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Diabetic doctor defies disease

Cecily Asson Sunday, August 13 2017

Who Shiva Chackan is at this point in his life gives little insight into the hardships and obstacles the 25-yearold medical doctor has had to overcome.

In practice at San Fernando General Hospital in the orthopaedic department, no one could imagine that at age 15, while a fourth form student at Presentation College, San Fernando, Chackan received devastating news that he had Type One diabetes.

Then began a journey that would change his life.

Despite his diabetes, Chackan swam competitively, was a member of the Sea Scouts, earned himself eight Grade One’s at Ordinary Level and eight distinctions at Advanced Level, won an open national scholarship and graduated from UWI with a degree in medicine.

He is now an advocate for diabetes prevention, sharing information and experiences from the other side of the physician’s desk.

On July 31, Chackan was chosen as a Young Leader by the International Diabetes Federation to educate citizens about chronic diseases, all part of an effort to employ the child advocate model of creating awareness.

The federation, Sunday Newsday was told, has an activist in every island. Chackan, who is from Ste Madeleine, remains mighty proud of the strides he has made.

“I sincerely hope that my success story will drive others to embrace diabetes not as a dysfunction but as an opportunity to show it (diabetes) that you are indeed the boss.” Proper management through diet, exercise and medication has become part of his routine.

But it was not always so easy, for Chackan recalled his emotions as a teenager when doctors broke the news to him.

“It was at the tender age of 15, I came face to face with this frightening dysfunction for the first time. Confusion, anger, worry, despair and sadness all mixed into the horror which overcame me as I lay on my bed at the Princes Town Hospital. It was there that the doctor uttered using utmost sympathy, ‘You have type one diabetes. It is not a death sentence.’” Chackan said the words stung him “like a whip.” “Words could not describe the heartbreak which almost brought me to tears.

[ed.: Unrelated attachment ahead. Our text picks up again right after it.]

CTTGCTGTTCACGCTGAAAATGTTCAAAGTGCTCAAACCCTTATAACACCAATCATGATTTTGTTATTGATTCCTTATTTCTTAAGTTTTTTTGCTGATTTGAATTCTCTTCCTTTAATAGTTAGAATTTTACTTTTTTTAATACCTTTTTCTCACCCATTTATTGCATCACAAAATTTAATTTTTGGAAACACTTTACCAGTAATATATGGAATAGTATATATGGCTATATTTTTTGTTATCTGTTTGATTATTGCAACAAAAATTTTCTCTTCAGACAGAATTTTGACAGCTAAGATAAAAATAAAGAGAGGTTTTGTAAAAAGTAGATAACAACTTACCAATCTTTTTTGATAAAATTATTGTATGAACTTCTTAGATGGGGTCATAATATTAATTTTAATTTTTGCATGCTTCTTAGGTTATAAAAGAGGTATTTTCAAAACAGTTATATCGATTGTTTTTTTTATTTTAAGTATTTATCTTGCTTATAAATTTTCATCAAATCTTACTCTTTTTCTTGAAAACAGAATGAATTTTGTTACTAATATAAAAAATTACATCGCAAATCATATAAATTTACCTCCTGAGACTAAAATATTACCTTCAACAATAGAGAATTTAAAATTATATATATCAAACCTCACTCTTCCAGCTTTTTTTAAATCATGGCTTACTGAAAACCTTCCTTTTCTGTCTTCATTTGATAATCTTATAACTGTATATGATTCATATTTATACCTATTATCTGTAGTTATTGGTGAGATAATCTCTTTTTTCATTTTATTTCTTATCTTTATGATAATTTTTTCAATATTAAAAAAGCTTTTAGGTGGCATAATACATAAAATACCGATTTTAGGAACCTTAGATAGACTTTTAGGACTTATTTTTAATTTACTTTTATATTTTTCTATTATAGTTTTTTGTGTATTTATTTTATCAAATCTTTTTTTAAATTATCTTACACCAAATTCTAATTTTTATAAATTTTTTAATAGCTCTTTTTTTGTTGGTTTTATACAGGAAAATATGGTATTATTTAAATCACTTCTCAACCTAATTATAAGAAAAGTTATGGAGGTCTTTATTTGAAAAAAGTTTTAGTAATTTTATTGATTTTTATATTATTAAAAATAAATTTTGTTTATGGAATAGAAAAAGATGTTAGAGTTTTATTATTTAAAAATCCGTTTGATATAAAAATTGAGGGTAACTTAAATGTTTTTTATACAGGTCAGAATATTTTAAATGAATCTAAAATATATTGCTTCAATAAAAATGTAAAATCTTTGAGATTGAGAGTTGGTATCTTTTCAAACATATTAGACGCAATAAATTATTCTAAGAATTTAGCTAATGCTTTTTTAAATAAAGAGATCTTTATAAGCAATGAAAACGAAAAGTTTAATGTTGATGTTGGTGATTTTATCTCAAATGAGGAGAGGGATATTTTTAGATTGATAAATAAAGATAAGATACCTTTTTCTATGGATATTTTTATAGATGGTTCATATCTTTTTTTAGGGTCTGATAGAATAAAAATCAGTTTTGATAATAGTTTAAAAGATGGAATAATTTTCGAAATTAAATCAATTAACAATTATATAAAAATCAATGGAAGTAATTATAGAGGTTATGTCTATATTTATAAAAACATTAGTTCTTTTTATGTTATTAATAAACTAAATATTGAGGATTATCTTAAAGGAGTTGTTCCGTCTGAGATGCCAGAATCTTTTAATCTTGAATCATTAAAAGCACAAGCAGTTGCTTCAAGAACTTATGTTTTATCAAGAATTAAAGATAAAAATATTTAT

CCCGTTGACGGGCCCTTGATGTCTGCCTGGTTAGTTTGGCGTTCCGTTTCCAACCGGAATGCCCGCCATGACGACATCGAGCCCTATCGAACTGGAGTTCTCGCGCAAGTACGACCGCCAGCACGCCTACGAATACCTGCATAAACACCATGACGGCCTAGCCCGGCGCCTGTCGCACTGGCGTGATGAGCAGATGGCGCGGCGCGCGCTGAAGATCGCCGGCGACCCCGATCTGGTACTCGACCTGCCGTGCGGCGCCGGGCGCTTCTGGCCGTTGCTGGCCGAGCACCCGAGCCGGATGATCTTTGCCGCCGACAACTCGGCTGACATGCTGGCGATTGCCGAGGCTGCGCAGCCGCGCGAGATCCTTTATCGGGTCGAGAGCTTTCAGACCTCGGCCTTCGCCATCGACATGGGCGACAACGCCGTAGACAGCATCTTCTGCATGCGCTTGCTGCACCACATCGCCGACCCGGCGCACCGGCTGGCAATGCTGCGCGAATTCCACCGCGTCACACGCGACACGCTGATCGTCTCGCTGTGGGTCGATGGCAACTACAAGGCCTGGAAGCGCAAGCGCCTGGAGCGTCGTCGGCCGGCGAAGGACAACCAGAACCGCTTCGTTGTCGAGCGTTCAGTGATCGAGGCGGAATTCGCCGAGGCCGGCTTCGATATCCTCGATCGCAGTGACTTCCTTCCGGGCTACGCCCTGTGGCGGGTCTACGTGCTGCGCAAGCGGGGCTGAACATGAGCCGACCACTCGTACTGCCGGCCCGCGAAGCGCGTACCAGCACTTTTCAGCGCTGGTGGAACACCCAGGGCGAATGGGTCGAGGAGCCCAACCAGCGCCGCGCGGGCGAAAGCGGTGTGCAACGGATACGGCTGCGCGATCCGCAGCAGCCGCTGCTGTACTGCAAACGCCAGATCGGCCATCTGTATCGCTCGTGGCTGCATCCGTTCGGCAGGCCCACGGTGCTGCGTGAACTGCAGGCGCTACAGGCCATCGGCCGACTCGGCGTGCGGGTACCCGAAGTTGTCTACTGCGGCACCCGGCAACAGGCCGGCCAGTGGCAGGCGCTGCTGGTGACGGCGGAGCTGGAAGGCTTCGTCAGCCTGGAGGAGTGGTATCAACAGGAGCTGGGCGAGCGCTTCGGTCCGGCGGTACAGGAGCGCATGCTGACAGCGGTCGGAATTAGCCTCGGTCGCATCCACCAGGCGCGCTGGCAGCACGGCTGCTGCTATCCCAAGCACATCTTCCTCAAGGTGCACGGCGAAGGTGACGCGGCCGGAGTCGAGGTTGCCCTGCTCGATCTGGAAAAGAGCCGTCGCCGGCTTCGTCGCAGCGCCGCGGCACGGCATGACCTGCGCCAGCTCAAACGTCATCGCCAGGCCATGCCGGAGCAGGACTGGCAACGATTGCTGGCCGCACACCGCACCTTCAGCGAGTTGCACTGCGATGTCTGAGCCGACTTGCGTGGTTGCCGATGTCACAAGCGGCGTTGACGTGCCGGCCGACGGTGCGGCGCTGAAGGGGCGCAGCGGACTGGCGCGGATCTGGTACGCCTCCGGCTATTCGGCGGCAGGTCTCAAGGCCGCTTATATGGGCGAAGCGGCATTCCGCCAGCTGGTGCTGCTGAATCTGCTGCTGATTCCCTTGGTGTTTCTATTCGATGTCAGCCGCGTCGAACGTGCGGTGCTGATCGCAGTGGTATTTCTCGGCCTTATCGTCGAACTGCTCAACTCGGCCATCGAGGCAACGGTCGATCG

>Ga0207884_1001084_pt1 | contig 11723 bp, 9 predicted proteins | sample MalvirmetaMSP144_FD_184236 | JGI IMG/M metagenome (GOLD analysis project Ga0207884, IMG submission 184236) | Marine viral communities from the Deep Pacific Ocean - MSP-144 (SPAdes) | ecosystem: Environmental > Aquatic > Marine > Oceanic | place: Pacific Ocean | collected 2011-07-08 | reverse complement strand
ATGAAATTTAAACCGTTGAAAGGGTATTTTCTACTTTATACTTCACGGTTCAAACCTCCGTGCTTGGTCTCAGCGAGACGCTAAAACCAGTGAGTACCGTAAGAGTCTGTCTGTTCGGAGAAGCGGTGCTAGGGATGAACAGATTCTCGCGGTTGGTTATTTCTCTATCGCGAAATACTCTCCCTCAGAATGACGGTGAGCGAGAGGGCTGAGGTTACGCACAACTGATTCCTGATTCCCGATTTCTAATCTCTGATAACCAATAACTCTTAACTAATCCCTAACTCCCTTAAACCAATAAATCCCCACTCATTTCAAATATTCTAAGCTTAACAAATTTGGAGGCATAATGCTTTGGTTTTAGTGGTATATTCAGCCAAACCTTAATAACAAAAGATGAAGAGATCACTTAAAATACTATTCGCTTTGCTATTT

As I lay numb, I hoped it was just a dream but it wasn’t.” Chackan was determined not to let diabetes become his life and take away the joy of living.

He chose management and education over complications and never allowed himself to be at the mercy of “the dysfunction”. With the support of nurses at San Fernando General Hospital, whom he lovingly referred to as “Aunty Marion”, “Aunty Zobida” and “Aunty Jackie”, and his parents Krishna and Farida Chackan, his outlook took on a positive dimension. His life-changing moment came in August 2007 when he took part in a camp for children living with diabetes.

“It was at this amazing camp that I gained the realization that I am not dealing with diabetes alone.” Chackan said the experience strengthened his belief that he could overcome the disease.

“Camp provided not only useful ideas and tips for management but also increased peer networking which provided untouched emotional support whenever needed.” In ten years, Chackan grew from camper to counsellor and eventually doctor and now has the chance to not only to learn from his peers but also to share with them as a professional.

He is single and his parents continue to play an integral role in his helping him manage diabetes.

“My physician is always just a phone call away and other medical staff such as nurses and certified diabetes educators give hints which doctors may not have time to relate.” Despite his outstanding achievement in academics, Chackan considers his greatest accomplishment is managing diabetes so well in the past ten years that he has no complications with any of his organs.

“This is a goal, we, as persons living with diabetes should strive for.”

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